Characterization of the southwestern desert aerosol, meadview, az

Barbara J. Turpin, Pradeep Saxena, George Allen, Petros Koutrakis, Peter McMurry, Lynn Hildemann

Research output: Contribution to journalArticlepeer-review

52 Scopus citations


Sulfate, organic carbon, and soil dust were the major components of the fine aerosol at Meadview, AZ, during the summer of 1992. Sulfate mass median diameters (typically 0.15-0.27 μm) were much smaller than mass median diameters for organic carbon (typically 0.43-0.83 μm). Organic carbon size distributions were broader and more varied. Intersampler comparisons show that sulfur and sulfate measurement technology provided precise and relatively accurate (within 2-22%) concentrations. However, large differences were observed between IMPROVE filter and MOUDI impactor carbon concentrations. This is indicative of the large uncertainties with which carbon concentrations are measured. The IMPROVE backup filter subtraction procedure was partially responsible for these differences. Meadview sulfate was not completely neutralized by ammonium; SO2 concentrations were comparable to sulfate concentrations; and virtually all of the nitrate was present as gas-phase nitric acid. Our estimates suggest that primary organic aerosol from urban areas accounts for no more than 24% on average of the organic aerosol found at Meadview, AZ. The remainder is most likely secondary and biogenic OC, as well as OC from local and regional anthropogenic sources.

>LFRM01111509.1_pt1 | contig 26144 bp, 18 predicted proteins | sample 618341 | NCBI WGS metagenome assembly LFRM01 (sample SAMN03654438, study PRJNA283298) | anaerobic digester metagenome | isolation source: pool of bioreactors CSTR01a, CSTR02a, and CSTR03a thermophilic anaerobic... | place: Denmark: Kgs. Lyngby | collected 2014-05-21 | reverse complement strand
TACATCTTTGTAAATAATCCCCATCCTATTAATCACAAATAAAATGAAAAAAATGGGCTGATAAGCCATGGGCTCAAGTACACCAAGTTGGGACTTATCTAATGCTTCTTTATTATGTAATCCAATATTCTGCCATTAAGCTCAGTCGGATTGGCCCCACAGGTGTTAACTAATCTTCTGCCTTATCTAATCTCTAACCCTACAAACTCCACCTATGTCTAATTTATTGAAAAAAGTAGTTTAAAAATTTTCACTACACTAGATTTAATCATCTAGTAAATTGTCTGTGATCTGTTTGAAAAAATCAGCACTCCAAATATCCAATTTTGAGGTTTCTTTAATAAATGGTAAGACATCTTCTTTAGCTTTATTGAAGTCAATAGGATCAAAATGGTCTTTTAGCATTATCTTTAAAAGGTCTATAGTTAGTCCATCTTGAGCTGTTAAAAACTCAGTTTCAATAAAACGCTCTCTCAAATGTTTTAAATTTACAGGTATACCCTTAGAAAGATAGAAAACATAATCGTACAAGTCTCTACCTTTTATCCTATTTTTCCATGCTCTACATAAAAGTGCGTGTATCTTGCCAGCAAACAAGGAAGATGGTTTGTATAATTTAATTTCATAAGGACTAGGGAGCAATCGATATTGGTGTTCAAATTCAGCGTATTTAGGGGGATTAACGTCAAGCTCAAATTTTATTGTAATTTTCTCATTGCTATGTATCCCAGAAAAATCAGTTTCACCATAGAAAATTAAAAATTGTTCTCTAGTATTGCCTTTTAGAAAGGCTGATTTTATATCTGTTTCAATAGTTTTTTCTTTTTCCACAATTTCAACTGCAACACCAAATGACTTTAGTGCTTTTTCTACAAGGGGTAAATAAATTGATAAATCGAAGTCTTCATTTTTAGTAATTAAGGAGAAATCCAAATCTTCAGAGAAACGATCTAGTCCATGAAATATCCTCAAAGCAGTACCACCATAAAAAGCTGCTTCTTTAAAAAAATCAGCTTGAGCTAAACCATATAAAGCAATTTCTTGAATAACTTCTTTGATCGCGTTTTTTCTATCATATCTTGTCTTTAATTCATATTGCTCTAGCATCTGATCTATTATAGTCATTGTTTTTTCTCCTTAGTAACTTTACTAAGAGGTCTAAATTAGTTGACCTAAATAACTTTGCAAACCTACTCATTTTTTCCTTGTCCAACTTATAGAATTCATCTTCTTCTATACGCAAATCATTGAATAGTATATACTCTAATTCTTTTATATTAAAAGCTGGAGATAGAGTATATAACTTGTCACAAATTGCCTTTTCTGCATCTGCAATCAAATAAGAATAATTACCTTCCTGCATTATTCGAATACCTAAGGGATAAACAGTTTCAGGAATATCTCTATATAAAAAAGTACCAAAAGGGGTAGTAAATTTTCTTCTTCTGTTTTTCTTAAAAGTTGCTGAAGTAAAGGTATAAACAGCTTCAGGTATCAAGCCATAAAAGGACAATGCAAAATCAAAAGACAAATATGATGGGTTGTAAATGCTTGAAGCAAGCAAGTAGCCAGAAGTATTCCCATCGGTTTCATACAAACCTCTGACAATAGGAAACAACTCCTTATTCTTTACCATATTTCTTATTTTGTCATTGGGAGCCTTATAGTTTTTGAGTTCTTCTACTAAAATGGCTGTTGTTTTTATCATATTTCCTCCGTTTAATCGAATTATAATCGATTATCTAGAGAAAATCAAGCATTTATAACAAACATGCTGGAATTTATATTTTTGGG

Original languageEnglish (US)
Pages (from-to)344-356
Number of pages13
JournalJournal of the Air and Waste Management Association
Issue number3
StatePublished - Mar 1 1997


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